Azerbaijani officials claimed Thursday to have shot down an Armenian drone in their territory, Reuters reports. Although Armenia brushed off the charge as “absurd,” the episode is the latest in a series of escalating tensions between the uneasy neighbors of the South-Caucasus region.
The two nations’ dispute centers on the autonomous region of Nagorno-Karabakh, an Armenian-majority area inside Azerbaijan. Mutual resentment between the two groups built up in the late-Ottoman era partially due to Armenia’s disastrous relationship with Turkey, with whom Azerbaijan shares close cultural ties. The conflict lay relatively dormant under Soviet rule, until violence broke out in 1988 over control of Nagorno-Karabakh. The 1994 ceasefire left this a relatively open question, prompting regional analyst Svante E. Cornell to dub the territory “the mother of all unresolved conflicts” in the post-Soviet world.
Since the Soviet collapse, Armenia has remained a staunch Russian ally, while Azerbaijan has developed significant ties to the U.S. and the E.U. Officials in the West consider Azerbaijani friendship important in light of its many strategic advantages: it borders both Russia and Iran, is rich in oil, and is a secular Muslim supporter of Israel.
The contested Armenian drone tails over a year of nearby skirmishes between the two states, leaving many observers puzzled about the root cause of the increased unrest. There is plenty of evidence that the hot button of Nagorno-Karabakh is being pressed for reasons that have less to do with Armenia than they do with Azerbaijan’s ties to the West. Throughout 2014, Azerbaijan’s dismal human rights record began to attract international attention, including a New York Times op-ed condemning the U.S. for ignoring the anti-democratic measures taken by our ally. The Azerbaijani ambassador’s response to the piece sheds light on what is perhaps the underlying motive for sounding the alarm on Nagorno-Karabakh: human rights abuses of the Azerbaijani government are not the problem, he argued, Armenian abuses are. In other words, the heightened drama surrounding Nagorno-Karabakh could be a tool to attract international support and deflect attention from the domestic crackdown.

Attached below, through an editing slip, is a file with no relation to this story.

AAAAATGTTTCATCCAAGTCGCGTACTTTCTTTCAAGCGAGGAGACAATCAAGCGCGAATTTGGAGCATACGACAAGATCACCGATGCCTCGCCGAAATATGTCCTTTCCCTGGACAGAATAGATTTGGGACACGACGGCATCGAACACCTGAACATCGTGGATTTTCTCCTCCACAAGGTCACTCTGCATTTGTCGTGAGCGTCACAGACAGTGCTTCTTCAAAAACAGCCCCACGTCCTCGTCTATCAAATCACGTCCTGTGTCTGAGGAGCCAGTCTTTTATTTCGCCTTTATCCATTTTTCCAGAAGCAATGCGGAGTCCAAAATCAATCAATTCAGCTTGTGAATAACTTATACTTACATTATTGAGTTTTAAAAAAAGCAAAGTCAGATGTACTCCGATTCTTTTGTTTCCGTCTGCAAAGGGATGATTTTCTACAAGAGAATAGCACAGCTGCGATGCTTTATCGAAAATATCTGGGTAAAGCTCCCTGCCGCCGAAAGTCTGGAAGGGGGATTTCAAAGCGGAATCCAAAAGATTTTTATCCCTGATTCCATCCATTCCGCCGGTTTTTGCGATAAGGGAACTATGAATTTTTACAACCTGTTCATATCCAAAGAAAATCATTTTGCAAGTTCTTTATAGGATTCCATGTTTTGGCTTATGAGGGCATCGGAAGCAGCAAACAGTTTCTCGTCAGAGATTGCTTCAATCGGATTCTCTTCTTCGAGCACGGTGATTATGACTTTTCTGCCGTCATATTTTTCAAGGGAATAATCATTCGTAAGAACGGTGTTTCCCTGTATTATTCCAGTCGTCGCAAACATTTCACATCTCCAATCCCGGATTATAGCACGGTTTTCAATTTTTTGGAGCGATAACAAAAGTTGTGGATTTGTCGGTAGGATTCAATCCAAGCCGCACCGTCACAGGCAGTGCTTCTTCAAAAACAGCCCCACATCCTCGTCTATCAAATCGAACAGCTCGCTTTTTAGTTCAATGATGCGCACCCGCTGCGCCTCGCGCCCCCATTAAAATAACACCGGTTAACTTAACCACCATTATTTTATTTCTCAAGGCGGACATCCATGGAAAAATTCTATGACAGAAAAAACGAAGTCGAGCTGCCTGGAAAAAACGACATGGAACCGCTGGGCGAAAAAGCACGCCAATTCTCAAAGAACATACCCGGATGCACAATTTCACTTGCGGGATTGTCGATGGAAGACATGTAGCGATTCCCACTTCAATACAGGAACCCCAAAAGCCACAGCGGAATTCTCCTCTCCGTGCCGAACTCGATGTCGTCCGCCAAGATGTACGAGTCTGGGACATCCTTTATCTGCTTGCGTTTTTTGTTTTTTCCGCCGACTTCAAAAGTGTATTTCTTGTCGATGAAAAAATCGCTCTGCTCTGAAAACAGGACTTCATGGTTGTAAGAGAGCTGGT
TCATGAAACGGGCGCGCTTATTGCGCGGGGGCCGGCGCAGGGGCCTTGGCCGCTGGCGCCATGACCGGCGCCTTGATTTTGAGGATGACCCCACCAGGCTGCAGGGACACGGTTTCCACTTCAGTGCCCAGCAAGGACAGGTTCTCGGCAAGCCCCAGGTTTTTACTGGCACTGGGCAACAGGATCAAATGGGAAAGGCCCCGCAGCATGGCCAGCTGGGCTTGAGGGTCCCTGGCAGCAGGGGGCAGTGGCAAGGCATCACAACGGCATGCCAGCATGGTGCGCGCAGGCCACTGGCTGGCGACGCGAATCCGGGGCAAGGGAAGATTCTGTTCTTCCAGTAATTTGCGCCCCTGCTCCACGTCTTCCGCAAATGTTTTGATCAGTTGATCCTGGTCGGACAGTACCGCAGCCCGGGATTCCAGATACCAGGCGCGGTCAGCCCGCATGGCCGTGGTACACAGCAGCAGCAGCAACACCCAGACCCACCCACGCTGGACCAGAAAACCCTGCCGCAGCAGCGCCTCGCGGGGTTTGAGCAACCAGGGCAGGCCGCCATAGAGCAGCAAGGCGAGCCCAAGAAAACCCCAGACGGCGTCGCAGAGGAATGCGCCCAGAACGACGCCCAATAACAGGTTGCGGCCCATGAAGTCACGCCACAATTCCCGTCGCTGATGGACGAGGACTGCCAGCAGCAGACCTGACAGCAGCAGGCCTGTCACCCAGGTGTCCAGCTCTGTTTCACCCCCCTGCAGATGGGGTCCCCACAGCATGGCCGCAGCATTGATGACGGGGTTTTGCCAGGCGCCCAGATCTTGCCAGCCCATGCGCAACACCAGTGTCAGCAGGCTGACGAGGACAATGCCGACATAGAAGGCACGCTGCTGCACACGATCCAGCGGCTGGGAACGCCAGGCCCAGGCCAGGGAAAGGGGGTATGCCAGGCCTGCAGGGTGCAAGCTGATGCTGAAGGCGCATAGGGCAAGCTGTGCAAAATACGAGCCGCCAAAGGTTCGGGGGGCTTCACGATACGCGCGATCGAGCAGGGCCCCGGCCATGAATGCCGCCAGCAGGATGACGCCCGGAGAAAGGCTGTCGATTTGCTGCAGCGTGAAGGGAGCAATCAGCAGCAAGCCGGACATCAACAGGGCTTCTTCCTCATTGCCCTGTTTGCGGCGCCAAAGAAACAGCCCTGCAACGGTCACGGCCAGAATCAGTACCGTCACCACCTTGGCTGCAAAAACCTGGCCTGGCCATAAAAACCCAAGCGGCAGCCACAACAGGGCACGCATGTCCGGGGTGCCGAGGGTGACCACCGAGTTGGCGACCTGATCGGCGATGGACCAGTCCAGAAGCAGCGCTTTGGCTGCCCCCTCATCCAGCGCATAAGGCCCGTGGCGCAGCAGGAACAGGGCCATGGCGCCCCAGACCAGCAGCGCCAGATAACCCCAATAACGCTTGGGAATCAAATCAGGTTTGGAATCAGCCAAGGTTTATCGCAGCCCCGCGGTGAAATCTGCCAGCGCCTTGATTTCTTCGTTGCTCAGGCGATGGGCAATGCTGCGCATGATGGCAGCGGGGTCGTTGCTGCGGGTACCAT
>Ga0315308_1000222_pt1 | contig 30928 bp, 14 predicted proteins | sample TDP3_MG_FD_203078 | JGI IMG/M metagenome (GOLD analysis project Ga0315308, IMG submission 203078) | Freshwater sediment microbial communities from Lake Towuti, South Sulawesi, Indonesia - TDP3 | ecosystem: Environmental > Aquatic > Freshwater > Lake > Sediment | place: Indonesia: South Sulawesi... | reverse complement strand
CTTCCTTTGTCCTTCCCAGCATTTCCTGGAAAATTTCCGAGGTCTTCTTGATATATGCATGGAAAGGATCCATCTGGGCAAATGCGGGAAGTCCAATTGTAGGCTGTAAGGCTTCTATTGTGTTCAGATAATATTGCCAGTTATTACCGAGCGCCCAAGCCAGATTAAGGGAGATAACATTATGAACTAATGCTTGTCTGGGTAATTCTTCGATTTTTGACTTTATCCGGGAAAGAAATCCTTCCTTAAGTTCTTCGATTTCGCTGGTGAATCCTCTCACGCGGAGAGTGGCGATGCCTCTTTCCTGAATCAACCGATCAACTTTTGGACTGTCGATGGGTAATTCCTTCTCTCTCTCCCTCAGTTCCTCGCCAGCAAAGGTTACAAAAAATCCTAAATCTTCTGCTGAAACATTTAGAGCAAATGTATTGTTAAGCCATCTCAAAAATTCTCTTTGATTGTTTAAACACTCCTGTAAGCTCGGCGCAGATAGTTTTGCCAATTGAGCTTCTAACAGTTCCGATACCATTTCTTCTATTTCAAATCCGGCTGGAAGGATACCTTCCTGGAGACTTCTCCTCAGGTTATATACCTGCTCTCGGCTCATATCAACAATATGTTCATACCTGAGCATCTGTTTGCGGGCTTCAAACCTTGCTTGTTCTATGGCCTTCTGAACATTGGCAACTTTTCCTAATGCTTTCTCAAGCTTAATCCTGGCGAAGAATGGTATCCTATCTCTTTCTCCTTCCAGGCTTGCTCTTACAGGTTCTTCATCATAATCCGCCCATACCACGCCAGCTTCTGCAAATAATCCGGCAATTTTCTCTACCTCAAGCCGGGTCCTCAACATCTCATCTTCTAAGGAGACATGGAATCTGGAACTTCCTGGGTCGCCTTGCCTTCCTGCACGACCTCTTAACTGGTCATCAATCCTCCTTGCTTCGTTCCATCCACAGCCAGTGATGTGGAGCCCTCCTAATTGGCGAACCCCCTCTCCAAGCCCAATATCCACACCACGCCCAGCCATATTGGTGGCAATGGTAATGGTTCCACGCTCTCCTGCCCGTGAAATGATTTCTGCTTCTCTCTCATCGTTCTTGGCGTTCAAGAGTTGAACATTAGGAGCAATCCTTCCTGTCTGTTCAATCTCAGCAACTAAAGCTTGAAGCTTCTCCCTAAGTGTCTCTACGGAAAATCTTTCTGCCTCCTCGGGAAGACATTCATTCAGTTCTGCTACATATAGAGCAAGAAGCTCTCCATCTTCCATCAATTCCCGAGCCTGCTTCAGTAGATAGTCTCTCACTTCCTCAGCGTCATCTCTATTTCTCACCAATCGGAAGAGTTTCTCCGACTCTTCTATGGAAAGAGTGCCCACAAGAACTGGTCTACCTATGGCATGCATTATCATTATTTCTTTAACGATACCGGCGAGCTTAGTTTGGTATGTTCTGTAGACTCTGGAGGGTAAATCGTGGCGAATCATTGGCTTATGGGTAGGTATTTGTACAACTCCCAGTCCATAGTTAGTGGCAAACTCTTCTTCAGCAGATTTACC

Despite its pro-Western strategy, Azerbaijan does seem to be hedging its bets with Russia as well: many observers have argued this is likely a self-preservation response to the conflict in Ukraine. Because Russia has publicly attested its support for Armenia in the Nagorno-Karabakh dispute, Baku appears to be stoking a preemptive friendship. Russia has been supplying more military supplies to Azerbaijan as of late, and the countries recently made a deal for a railway running through Azerbaijani territory to connect Russia and Iran. At the same time, Baku appears to be chilling relations with Washington: in December, a government raid forcibly shut down U.S.-backed RFERL’s Baku bureau, and jailed one of their journalists focusing on corruption in Baku.
Wedged strategically and philosophically between the Russian and Western spheres, it’s clear that Azerbaijan conceives Nagorno-Karabakh in broad geopolitical terms. For now, it seems intent on forcing the global community to see its domestic crackdown and dispute with Armenia as completely separate issues. Given Baku’s tricky set of interests, this hardly seems to be a savvy analysis.